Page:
Sunday, 16 January, 2005

Installing new doors

Ah, the joys of home ownership.  A couple of months ago a small animal apparently got trapped in the garage and scratched the side entry door in an attempt to get out.  We never did determine what kind of animal was in there, but it sure did a number on the door.  In addition to the side entry door, the roll-up door on the back bay had rotted to the point where it was coming apart.  Replacing those two doors was the only required project on my list during my two-plus week vacation.

I've installed exterior doors before.  They're a little more difficult than interior doors, but usually not too much trouble if I take my time and pay attention.  Provided, of course, that the walls are plumb and the rough opening is reasonably square.  I had to install the door twice because I got in a hurry.  I put the thing in, checked that it operated without binding, attached the trim, installed the doorknob, and then noticed that the door wouldn't latch.  I made the mistake of checking that the door frame was level, with the assumption that the slab on which it rests is level.  I know better than that, having installed doors around here before.

I repaired my door installation last Saturday (January 8), although I didn't complete it (see below), and started on the garage door.  I was surprised that I could buy an entire garage door kit, including door, rails, and springs, for under $200 at Lowe's.  Not having ever installed one before, I was concerned that I would need help.  But, being the adventurous type, I opened the package and started reading the instructions.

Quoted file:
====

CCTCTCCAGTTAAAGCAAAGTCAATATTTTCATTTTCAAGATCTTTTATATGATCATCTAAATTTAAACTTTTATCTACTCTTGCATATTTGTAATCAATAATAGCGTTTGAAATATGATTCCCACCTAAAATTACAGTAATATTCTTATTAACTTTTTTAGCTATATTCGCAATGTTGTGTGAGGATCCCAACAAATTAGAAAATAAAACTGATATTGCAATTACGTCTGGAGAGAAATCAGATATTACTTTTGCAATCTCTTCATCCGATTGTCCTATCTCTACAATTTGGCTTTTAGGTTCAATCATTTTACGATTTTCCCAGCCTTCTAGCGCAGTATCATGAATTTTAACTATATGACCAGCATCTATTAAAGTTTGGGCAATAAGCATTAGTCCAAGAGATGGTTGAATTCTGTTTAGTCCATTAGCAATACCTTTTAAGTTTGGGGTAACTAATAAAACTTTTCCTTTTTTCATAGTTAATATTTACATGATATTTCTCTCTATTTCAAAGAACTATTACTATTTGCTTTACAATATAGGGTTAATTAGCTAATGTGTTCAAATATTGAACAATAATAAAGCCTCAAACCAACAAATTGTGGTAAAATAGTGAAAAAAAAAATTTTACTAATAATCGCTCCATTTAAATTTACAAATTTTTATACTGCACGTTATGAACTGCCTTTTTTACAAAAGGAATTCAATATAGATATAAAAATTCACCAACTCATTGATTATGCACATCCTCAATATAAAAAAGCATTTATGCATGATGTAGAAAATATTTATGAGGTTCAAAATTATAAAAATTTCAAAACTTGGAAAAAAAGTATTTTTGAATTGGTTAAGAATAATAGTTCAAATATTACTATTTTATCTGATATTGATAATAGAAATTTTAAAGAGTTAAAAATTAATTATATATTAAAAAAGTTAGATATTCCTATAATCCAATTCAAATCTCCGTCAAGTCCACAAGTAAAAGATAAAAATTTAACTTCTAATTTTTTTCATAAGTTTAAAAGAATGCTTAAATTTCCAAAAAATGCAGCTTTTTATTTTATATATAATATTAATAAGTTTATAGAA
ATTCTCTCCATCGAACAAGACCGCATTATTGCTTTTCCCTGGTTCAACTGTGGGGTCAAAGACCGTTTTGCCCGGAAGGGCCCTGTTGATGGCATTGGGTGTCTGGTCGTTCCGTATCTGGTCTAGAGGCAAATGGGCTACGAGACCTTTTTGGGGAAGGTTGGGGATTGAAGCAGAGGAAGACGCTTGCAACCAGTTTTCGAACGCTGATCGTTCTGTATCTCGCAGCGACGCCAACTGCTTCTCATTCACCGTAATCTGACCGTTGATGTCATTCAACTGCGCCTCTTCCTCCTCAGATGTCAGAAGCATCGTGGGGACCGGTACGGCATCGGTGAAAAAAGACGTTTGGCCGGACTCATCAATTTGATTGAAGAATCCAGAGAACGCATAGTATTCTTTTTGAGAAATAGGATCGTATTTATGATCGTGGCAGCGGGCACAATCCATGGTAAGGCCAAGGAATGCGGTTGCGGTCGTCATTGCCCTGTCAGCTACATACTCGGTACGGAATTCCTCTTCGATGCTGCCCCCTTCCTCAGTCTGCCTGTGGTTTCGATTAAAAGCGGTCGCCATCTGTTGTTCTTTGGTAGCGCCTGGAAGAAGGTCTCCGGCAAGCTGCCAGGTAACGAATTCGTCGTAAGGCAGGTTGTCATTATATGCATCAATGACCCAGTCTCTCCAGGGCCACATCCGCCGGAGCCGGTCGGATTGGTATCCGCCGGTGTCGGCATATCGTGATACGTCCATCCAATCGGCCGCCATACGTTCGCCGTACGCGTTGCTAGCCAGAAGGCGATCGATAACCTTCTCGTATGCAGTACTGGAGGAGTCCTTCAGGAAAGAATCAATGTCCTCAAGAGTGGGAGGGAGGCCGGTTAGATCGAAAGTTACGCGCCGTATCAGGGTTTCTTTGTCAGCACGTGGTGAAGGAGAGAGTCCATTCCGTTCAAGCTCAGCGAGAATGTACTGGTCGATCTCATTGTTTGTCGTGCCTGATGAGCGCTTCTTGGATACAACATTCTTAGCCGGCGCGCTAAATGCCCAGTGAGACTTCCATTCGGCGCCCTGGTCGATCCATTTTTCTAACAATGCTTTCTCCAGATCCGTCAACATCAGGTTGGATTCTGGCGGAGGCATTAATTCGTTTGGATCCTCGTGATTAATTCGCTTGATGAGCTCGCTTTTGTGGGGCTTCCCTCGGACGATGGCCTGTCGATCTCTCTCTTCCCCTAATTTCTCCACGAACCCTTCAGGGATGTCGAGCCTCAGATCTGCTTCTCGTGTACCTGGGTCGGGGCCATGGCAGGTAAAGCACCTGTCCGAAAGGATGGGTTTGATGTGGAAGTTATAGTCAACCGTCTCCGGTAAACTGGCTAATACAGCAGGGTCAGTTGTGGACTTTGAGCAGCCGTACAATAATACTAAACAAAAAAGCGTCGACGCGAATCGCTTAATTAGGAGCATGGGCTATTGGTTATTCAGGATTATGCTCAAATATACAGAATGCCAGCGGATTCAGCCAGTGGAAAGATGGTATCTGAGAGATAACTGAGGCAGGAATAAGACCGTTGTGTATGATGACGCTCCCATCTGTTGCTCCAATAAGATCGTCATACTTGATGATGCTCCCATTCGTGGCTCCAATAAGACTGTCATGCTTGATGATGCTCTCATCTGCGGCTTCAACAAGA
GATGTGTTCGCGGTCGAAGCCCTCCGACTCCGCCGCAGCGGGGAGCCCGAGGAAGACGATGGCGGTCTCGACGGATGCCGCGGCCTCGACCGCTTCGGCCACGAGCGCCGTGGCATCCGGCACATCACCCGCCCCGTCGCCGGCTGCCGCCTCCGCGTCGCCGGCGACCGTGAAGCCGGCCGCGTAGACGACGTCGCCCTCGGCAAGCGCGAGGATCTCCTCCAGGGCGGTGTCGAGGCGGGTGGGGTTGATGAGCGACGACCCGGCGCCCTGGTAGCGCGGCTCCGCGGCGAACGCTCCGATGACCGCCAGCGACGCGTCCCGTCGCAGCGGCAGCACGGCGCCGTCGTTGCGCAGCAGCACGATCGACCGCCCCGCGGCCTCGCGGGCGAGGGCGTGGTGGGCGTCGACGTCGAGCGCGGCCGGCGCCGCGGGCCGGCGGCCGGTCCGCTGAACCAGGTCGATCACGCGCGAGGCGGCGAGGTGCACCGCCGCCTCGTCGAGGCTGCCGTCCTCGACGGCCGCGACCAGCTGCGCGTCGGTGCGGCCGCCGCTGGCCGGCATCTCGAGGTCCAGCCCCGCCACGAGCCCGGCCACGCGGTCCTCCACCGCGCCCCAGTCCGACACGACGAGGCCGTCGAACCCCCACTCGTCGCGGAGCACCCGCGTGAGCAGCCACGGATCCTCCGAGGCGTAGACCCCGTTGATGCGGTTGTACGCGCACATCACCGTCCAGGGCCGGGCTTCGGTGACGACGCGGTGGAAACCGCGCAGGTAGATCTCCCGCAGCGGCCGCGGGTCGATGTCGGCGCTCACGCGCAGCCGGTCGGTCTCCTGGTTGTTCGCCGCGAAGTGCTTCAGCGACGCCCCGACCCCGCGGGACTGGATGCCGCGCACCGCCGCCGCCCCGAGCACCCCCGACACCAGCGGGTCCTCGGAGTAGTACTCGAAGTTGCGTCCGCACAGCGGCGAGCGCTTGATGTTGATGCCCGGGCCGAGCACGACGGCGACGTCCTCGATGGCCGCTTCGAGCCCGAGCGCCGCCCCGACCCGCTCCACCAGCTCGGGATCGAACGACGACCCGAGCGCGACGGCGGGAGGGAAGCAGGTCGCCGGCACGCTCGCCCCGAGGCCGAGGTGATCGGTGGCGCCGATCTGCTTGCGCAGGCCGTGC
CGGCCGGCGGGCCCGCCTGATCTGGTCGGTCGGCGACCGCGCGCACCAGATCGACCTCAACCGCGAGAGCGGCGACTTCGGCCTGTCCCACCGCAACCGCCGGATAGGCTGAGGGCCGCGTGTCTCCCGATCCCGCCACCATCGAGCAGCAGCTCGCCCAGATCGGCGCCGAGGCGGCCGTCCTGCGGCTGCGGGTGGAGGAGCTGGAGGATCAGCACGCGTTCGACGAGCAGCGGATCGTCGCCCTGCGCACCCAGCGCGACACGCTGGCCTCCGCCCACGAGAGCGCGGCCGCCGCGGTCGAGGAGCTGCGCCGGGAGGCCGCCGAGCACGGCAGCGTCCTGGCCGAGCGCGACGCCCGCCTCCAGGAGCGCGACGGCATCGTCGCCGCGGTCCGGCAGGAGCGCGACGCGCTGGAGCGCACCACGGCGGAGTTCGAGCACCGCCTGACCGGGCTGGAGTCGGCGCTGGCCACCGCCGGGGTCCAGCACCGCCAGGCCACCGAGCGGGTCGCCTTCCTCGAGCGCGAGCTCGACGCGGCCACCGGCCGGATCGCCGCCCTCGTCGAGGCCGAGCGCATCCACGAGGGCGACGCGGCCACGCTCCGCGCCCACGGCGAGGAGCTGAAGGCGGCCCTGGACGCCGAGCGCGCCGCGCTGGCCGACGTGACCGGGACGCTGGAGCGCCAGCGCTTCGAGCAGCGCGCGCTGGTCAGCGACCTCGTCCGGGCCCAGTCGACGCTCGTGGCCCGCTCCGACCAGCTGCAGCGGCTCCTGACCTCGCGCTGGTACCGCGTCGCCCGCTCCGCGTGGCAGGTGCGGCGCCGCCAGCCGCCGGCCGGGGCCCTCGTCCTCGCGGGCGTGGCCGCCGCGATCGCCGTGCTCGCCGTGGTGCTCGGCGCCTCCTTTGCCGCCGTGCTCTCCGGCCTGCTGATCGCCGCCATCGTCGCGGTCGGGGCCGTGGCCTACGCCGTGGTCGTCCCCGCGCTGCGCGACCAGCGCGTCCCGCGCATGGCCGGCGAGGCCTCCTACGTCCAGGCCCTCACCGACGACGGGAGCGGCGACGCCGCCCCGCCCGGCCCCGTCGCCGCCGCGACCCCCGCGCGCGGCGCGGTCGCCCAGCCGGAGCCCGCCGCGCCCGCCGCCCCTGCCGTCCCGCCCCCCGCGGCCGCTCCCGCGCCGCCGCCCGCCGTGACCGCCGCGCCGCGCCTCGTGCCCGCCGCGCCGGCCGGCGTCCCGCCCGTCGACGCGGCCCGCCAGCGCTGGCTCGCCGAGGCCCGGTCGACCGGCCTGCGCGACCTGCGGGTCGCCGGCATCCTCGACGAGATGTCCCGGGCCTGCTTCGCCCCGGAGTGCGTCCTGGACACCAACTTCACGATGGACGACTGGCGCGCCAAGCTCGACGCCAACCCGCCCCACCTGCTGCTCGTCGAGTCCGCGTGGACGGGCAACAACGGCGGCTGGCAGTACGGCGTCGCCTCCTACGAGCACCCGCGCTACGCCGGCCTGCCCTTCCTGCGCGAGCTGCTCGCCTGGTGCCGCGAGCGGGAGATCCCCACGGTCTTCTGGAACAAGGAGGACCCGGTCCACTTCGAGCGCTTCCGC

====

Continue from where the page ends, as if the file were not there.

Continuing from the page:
Installing a garage door isn't really that hard, it just takes a long time.  It took me about an hour to remove the old door, and then about 10 hours total on Saturday and Sunday afternoons to put the door panels together, place them in the opening, attach the rails and springs, and ensure that the door operates smoothly.  One thing that I was very concerned about was working with the springs, as I'd heard that people had been injured or killed working with garage door springs.  As it turns out, there are two types of garage door springs:  a torsion spring and a traditional spring.  The torsion springs are very dangerous, and you should not attempt to install or adjust them yourself.  But the traditional springs are no problem as there is no tension on them while you're installing the door.  As long as you follow the safety procedures in the instructions and install the safety cable, it'd be very difficult to injur yourself with a standard garage door spring.

Installing the standard entry door involved another twist:  the wall was framed such that there was no space for the threshhold.  As a result, it hung over the edge of the slab about three inches.  I had planned to attach some wood to the slab underneath the threshhold to provide support.  I'd seen that done before.  But my concrete contractor neighbor suggested that I pour a small concrete step there.  With his help this afternoon, I built a wood form for the step, drilled some holes in the slab to attach rebar so that the step would be attached to the slab, and mixed two 160-lb bags of concrete for the step.  Given the cold temperatures, I'll probably wait two days before I pull the form off.  After that, I just have to paint the new trim and I'll be done.

The second phase of house remodeling starts next week.  I wonder if this will ever end.